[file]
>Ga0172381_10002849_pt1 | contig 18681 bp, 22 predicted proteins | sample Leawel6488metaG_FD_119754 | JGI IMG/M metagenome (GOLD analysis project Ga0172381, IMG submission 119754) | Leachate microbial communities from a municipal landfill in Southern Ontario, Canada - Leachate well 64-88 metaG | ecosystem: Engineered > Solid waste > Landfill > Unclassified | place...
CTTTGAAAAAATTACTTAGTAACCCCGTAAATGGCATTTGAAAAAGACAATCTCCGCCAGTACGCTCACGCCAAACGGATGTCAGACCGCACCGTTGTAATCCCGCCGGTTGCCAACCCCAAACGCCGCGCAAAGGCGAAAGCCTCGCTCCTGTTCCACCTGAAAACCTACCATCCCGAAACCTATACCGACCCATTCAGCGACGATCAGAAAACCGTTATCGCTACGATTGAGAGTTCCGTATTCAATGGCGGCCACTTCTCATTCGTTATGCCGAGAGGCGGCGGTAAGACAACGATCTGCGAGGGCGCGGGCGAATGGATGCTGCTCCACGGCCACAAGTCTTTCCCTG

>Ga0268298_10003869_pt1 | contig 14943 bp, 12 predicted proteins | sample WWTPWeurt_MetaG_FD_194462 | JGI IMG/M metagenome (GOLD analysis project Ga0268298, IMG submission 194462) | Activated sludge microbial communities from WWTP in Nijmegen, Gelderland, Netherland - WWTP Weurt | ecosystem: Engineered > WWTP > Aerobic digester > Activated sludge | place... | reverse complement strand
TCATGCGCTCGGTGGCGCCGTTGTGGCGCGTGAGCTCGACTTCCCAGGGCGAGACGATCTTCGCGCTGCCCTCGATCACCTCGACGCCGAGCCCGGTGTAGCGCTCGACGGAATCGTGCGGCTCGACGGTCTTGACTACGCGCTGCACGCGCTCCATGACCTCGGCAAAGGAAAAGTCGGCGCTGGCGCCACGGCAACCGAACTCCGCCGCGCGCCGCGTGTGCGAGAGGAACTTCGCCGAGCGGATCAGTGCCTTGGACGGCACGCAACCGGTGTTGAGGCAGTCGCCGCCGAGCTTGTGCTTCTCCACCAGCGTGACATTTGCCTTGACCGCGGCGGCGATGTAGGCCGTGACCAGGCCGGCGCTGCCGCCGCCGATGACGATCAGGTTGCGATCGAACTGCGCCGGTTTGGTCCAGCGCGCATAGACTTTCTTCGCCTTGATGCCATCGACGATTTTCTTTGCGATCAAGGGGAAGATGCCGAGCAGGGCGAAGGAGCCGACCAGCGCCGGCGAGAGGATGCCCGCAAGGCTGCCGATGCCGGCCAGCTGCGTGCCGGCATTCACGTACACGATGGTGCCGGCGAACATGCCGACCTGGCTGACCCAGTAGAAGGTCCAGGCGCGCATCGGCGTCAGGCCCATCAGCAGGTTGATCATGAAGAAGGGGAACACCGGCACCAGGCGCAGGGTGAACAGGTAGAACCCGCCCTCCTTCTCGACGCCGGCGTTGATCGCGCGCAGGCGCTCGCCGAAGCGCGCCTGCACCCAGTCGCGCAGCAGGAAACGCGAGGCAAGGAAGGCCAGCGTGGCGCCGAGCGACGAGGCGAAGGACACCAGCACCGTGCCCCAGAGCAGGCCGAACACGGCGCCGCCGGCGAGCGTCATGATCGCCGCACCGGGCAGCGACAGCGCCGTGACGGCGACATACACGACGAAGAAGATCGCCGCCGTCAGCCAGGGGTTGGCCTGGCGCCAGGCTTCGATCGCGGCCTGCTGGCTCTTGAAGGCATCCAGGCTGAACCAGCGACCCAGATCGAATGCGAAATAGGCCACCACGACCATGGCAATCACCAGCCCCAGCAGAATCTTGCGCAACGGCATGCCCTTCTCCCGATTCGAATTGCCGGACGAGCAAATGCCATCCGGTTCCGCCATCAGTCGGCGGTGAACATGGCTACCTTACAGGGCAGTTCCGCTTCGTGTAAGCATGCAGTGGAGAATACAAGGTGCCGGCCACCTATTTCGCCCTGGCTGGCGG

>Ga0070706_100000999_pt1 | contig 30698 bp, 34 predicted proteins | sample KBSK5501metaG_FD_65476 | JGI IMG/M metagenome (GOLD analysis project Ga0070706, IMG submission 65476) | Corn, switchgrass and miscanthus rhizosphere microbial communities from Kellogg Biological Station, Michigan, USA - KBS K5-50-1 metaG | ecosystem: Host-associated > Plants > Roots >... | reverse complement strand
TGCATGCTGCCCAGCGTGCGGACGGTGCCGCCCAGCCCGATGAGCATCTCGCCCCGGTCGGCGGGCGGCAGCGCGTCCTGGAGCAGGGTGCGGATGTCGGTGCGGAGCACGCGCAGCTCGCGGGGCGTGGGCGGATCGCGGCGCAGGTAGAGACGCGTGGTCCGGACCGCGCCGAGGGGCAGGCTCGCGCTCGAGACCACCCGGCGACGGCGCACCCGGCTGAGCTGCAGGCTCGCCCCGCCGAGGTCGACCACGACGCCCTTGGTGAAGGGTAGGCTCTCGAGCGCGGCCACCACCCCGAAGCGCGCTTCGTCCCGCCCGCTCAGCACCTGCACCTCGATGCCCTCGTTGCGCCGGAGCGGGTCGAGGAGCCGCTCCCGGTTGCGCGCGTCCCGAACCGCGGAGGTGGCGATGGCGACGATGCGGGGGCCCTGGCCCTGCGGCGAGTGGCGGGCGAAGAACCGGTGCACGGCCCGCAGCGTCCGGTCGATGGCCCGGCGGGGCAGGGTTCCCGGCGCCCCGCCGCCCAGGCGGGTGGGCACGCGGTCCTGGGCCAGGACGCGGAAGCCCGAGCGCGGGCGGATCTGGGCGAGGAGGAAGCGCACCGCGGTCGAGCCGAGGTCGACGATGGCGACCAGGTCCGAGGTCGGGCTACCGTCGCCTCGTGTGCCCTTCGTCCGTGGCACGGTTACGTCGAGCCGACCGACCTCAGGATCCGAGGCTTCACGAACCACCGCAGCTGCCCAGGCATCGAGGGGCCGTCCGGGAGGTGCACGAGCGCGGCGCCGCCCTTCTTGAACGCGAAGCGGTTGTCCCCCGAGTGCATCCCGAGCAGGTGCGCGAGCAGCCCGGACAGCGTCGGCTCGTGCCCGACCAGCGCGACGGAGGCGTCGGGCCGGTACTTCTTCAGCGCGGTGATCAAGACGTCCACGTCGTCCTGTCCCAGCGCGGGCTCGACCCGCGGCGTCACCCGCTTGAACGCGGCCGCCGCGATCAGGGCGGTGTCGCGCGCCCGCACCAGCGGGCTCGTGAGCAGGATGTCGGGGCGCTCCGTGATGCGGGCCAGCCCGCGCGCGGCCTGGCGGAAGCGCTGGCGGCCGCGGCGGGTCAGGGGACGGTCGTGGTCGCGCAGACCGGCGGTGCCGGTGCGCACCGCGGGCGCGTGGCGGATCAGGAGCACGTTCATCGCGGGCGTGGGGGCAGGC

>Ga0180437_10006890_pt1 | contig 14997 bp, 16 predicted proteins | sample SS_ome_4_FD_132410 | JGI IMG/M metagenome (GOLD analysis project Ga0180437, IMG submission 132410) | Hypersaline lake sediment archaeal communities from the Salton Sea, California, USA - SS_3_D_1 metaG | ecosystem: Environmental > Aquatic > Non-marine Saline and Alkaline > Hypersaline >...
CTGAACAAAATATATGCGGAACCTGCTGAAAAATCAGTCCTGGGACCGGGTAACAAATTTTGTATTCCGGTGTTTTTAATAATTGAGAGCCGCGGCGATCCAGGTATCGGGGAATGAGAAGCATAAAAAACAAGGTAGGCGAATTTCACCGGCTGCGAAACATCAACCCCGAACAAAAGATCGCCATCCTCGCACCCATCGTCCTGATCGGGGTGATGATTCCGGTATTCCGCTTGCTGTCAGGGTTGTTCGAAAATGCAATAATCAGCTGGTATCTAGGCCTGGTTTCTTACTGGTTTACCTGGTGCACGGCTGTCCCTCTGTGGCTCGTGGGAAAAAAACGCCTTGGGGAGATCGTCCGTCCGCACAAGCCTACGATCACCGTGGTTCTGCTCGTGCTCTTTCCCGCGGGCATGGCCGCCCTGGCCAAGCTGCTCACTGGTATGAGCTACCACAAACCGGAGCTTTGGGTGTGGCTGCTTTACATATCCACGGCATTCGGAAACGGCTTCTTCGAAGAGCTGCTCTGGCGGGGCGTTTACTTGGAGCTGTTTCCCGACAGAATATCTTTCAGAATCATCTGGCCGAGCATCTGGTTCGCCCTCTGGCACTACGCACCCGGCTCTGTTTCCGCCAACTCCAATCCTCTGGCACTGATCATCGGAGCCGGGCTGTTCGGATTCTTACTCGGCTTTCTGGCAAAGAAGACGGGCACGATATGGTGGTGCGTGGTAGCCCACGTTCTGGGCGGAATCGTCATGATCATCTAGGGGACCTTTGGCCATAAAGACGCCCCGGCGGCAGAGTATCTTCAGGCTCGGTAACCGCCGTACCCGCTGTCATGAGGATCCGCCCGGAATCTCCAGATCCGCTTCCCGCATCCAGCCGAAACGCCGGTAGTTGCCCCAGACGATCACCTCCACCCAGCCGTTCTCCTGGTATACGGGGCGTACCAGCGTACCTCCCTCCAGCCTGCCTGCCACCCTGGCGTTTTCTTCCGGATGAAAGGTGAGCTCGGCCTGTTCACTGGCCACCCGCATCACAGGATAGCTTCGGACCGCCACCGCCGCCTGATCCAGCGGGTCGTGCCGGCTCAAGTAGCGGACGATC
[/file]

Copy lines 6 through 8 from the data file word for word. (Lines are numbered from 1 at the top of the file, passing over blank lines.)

TGCATGCTGCCCAGCGTGCGGACGGTGCCGCCCAGCCCGATGAGCATCTCGCCCCGGTCGGCGGGCGGCAGCGCGTCCTGGAGCAGGGTGCGGATGTCGGTGCGGAGCACGCGCAGCTCGCGGGGCGTGGGCGGATCGCGGCGCAGGTAGAGACGCGTGGTCCGGACCGCGCCGAGGGGCAGGCTCGCGCTCGAGACCACCCGGCGACGGCGCACCCGGCTGAGCTGCAGGCTCGCCCCGCCGAGGTCGACCACGACGCCCTTGGTGAAGGGTAGGCTCTCGAGCGCGGCCACCACCCCGAAGCGCGCTTCGTCCCGCCCGCTCAGCACCTGCACCTCGATGCCCTCGTTGCGCCGGAGCGGGTCGAGGAGCCGCTCCCGGTTGCGCGCGTCCCGAACCGCGGAGGTGGCGATGGCGACGATGCGGGGGCCCTGGCCCTGCGGCGAGTGGCGGGCGAAGAACCGGTGCACGGCCCGCAGCGTCCGGTCGATGGCCCGGCGGGGCAGGGTTCCCGGCGCCCCGCCGCCCAGGCGGGTGGGCACGCGGTCCTGGGCCAGGACGCGGAAGCCCGAGCGCGGGCGGATCTGGGCGAGGAGGAAGCGCACCGCGGTCGAGCCGAGGTCGACGATGGCGACCAGGTCCGAGGTCGGGCTACCGTCGCCTCGTGTGCCCTTCGTCCGTGGCACGGTTACGTCGAGCCGACCGACCTCAGGATCCGAGGCTTCACGAACCACCGCAGCTGCCCAGGCATCGAGGGGCCGTCCGGGAGGTGCACGAGCGCGGCGCCGCCCTTCTTGAACGCGAAGCGGTTGTCCCCCGAGTGCATCCCGAGCAGGTGCGCGAGCAGCCCGGACAGCGTCGGCTCGTGCCCGACCAGCGCGACGGAGGCGTCGGGCCGGTACTTCTTCAGCGCGGTGATCAAGACGTCCACGTCGTCCTGTCCCAGCGCGGGCTCGACCCGCGGCGTCACCCGCTTGAACGCGGCCGCCGCGATCAGGGCGGTGTCGCGCGCCCGCACCAGCGGGCTCGTGAGCAGGATGTCGGGGCGCTCCGTGATGCGGGCCAGCCCGCGCGCGGCCTGGCGGAAGCGCTGGCGGCCGCGGCGGGTCAGGGGACGGTCGTGGTCGCGCAGACCGGCGGTGCCGGTGCGCACCGCGGGCGCGTGGCGGATCAGGAGCACGTTCATCGCGGGCGTGGGGGCAGGC

>Ga0180437_10006890_pt1 | contig 14997 bp, 16 predicted proteins | sample SS_ome_4_FD_132410 | JGI IMG/M metagenome (GOLD analysis project Ga0180437, IMG submission 132410) | Hypersaline lake sediment archaeal communities from the Salton Sea, California, USA - SS_3_D_1 metaG | ecosystem: Environmental > Aquatic > Non-marine Saline and Alkaline > Hypersaline >...
CTGAACAAAATATATGCGGAACCTGCTGAAAAATCAGTCCTGGGACCGGGTAACAAATTTTGTATTCCGGTGTTTTTAATAATTGAGAGCCGCGGCGATCCAGGTATCGGGGAATGAGAAGCATAAAAAACAAGGTAGGCGAATTTCACCGGCTGCGAAACATCAACCCCGAACAAAAGATCGCCATCCTCGCACCCATCGTCCTGATCGGGGTGATGATTCCGGTATTCCGCTTGCTGTCAGGGTTGTTCGAAAATGCAATAATCAGCTGGTATCTAGGCCTGGTTTCTTACTGGTTTACCTGGTGCACGGCTGTCCCTCTGTGGCTCGTGGGAAAAAAACGCCTTGGGGAGATCGTCCGTCCGCACAAGCCTACGATCACCGTGGTTCTGCTCGTGCTCTTTCCCGCGGGCATGGCCGCCCTGGCCAAGCTGCTCACTGGTATGAGCTACCACAAACCGGAGCTTTGGGTGTGGCTGCTTTACATATCCACGGCATTCGGAAACGGCTTCTTCGAAGAGCTGCTCTGGCGGGGCGTTTACTTGGAGCTGTTTCCCGACAGAATATCTTTCAGAATCATCTGGCCGAGCATCTGGTTCGCCCTCTGGCACTACGCACCCGGCTCTGTTTCCGCCAACTCCAATCCTCTGGCACTGATCATCGGAGCCGGGCTGTTCGGATTCTTACTCGGCTTTCTGGCAAAGAAGACGGGCACGATATGGTGGTGCGTGGTAGCCCACGTTCTGGGCGGAATCGTCATGATCATCTAGGGGACCTTTGGCCATAAAGACGCCCCGGCGGCAGAGTATCTTCAGGCTCGGTAACCGCCGTACCCGCTGTCATGAGGATCCGCCCGGAATCTCCAGATCCGCTTCCCGCATCCAGCCGAAACGCCGGTAGTTGCCCCAGACGATCACCTCCACCCAGCCGTTCTCCTGGTATACGGGGCGTACCAGCGTACCTCCCTCCAGCCTGCCTGCCACCCTGGCGTTTTCTTCCGGATGAAAGGTGAGCTCGGCCTGTTCACTGGCCACCCGCATCACAGGATAGCTTCGGACCGCCACCGCCGCCTGATCCAGCGGGTCGTGCCGGCTCAAGTAGCGGACGATC